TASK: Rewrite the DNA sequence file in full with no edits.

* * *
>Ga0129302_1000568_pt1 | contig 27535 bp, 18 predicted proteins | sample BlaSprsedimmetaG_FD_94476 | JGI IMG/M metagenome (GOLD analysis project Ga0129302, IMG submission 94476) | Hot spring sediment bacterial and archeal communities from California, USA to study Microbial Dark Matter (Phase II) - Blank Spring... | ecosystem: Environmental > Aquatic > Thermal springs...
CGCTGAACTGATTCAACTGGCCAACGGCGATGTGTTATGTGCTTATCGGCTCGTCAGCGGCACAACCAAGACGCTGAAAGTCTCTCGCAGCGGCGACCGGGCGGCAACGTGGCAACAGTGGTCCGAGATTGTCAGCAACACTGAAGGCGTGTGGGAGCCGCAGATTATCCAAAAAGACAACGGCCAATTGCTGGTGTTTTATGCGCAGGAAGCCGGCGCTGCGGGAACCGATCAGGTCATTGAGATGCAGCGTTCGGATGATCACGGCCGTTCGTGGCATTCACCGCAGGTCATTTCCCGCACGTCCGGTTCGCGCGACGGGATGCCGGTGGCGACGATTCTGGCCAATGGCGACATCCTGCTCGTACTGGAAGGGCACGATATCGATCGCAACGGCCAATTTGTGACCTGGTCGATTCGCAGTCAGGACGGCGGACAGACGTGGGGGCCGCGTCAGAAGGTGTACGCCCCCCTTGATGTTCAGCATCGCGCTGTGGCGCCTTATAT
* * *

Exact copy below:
>Ga0129302_1000568_pt1 | contig 27535 bp, 18 predicted proteins | sample BlaSprsedimmetaG_FD_94476 | JGI IMG/M metagenome (GOLD analysis project Ga0129302, IMG submission 94476) | Hot spring sediment bacterial and archeal communities from California, USA to study Microbial Dark Matter (Phase II) - Blank Spring... | ecosystem: Environmental > Aquatic > Thermal springs...
CGCTGAACTGATTCAACTGGCCAACGGCGATGTGTTATGTGCTTATCGGCTCGTCAGCGGCACAACCAAGACGCTGAAAGTCTCTCGCAGCGGCGACCGGGCGGCAACGTGGCAACAGTGGTCCGAGATTGTCAGCAACACTGAAGGCGTGTGGGAGCCGCAGATTATCCAAAAAGACAACGGCCAATTGCTGGTGTTTTATGCGCAGGAAGCCGGCGCTGCGGGAACCGATCAGGTCATTGAGATGCAGCGTTCGGATGATCACGGCCGTTCGTGGCATTCACCGCAGGTCATTTCCCGCACGTCCGGTTCGCGCGACGGGATGCCGGTGGCGACGATTCTGGCCAATGGCGACATCCTGCTCGTACTGGAAGGGCACGATATCGATCGCAACGGCCAATTTGTGACCTGGTCGATTCGCAGTCAGGACGGCGGACAGACGTGGGGGCCGCGTCAGAAGGTGTACGCCCCCCTTGATGTTCAGCATCGCGCTGTGGCGCCTTATAT